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Simplifying the personal income tax system: lessons from the 1998 Spanish reform


  • Horacio Levy
  • Magda Mercador-Prats


Governments often try to reduce the complexity of personal income tax systems by decreasing the number of tax filings. The 1998 reform of the Spanish income tax system has followed this approach by adjusting withholding on earned income to the income tax liability. In this paper, we assess to what extent the reform has fulfilled its purposes, making use of a micro-simulation tax- benefit model for Spain, ESPASIM. The number of individuals exempt from filing a tax return has been reduced to around half of the total number of taxpayers. However, the quantity of tax returns sent to the tax administration has not changed so much because the new withholding system adjusts taxes for only 29 per cent of those exempt. Moreover, the new system increases the overall excess of tax withholding by 1.5 billion euro. We also study alternative reforms that could achieve better results than the one implemented.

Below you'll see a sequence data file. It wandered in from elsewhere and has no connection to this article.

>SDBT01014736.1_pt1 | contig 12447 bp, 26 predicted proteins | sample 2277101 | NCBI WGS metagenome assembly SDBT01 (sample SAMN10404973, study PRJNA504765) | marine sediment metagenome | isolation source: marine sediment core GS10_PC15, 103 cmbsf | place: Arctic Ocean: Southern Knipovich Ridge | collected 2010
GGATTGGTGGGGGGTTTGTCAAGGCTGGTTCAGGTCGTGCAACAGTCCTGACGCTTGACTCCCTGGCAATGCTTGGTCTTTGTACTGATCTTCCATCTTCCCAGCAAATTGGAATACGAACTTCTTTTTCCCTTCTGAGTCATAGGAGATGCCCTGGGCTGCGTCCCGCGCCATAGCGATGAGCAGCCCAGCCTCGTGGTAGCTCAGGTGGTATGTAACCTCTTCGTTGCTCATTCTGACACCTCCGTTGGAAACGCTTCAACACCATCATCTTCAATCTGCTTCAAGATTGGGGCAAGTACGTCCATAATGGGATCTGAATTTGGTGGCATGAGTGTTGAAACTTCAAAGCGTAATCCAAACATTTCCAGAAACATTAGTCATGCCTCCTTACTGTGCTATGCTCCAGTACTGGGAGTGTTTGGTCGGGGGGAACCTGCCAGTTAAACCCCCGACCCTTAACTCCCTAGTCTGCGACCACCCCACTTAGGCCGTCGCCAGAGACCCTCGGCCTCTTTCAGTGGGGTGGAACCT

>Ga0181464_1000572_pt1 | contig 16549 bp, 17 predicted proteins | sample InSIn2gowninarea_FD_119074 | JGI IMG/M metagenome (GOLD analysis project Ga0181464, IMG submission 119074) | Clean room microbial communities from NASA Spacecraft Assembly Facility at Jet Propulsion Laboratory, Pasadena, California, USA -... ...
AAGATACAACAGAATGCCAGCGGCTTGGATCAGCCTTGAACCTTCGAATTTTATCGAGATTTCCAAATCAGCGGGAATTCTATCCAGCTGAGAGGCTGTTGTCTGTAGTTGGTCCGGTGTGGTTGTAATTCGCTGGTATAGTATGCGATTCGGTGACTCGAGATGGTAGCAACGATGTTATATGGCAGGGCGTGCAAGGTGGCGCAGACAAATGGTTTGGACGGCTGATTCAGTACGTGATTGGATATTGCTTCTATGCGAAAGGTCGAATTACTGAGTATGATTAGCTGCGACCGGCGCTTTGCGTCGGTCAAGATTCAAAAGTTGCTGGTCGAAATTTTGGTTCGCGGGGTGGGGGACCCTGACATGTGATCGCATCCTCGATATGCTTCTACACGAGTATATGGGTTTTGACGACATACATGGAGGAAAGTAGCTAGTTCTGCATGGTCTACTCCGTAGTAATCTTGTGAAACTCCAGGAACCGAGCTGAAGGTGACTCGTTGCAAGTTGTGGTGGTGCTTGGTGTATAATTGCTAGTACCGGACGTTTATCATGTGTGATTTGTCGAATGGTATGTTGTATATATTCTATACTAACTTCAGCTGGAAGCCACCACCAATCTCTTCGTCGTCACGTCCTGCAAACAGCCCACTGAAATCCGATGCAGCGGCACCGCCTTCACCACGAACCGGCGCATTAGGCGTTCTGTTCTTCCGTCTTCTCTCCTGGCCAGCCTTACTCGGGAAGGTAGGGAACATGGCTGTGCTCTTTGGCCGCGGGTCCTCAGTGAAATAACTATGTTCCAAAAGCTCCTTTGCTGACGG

Suggested Citation

  • Horacio Levy & Magda Mercador-Prats, 2002. "Simplifying the personal income tax system: lessons from the 1998 Spanish reform," Fiscal Studies, Institute for Fiscal Studies, vol. 23(3), pages 419-443, September.
  • Handle: RePEc:ifs:fistud:v:23:y:2002:i:3:p:419-443

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    Cited by:

    1. José M. Labeaga & Xisco Oliver & Amadéo Spadaro, 2005. "Discrete choice models of labour suppluy, behavioural microsimulation and the Spanish tax reform," Working Papers halshs-00590836, HAL.

    More about this item

    JEL classification:

    • H24 - Public Economics - - Taxation, Subsidies, and Revenue - - - Personal Income and Other Nonbusiness Taxes and Subsidies
    • K34 - Law and Economics - - Other Substantive Areas of Law - - - Tax Law


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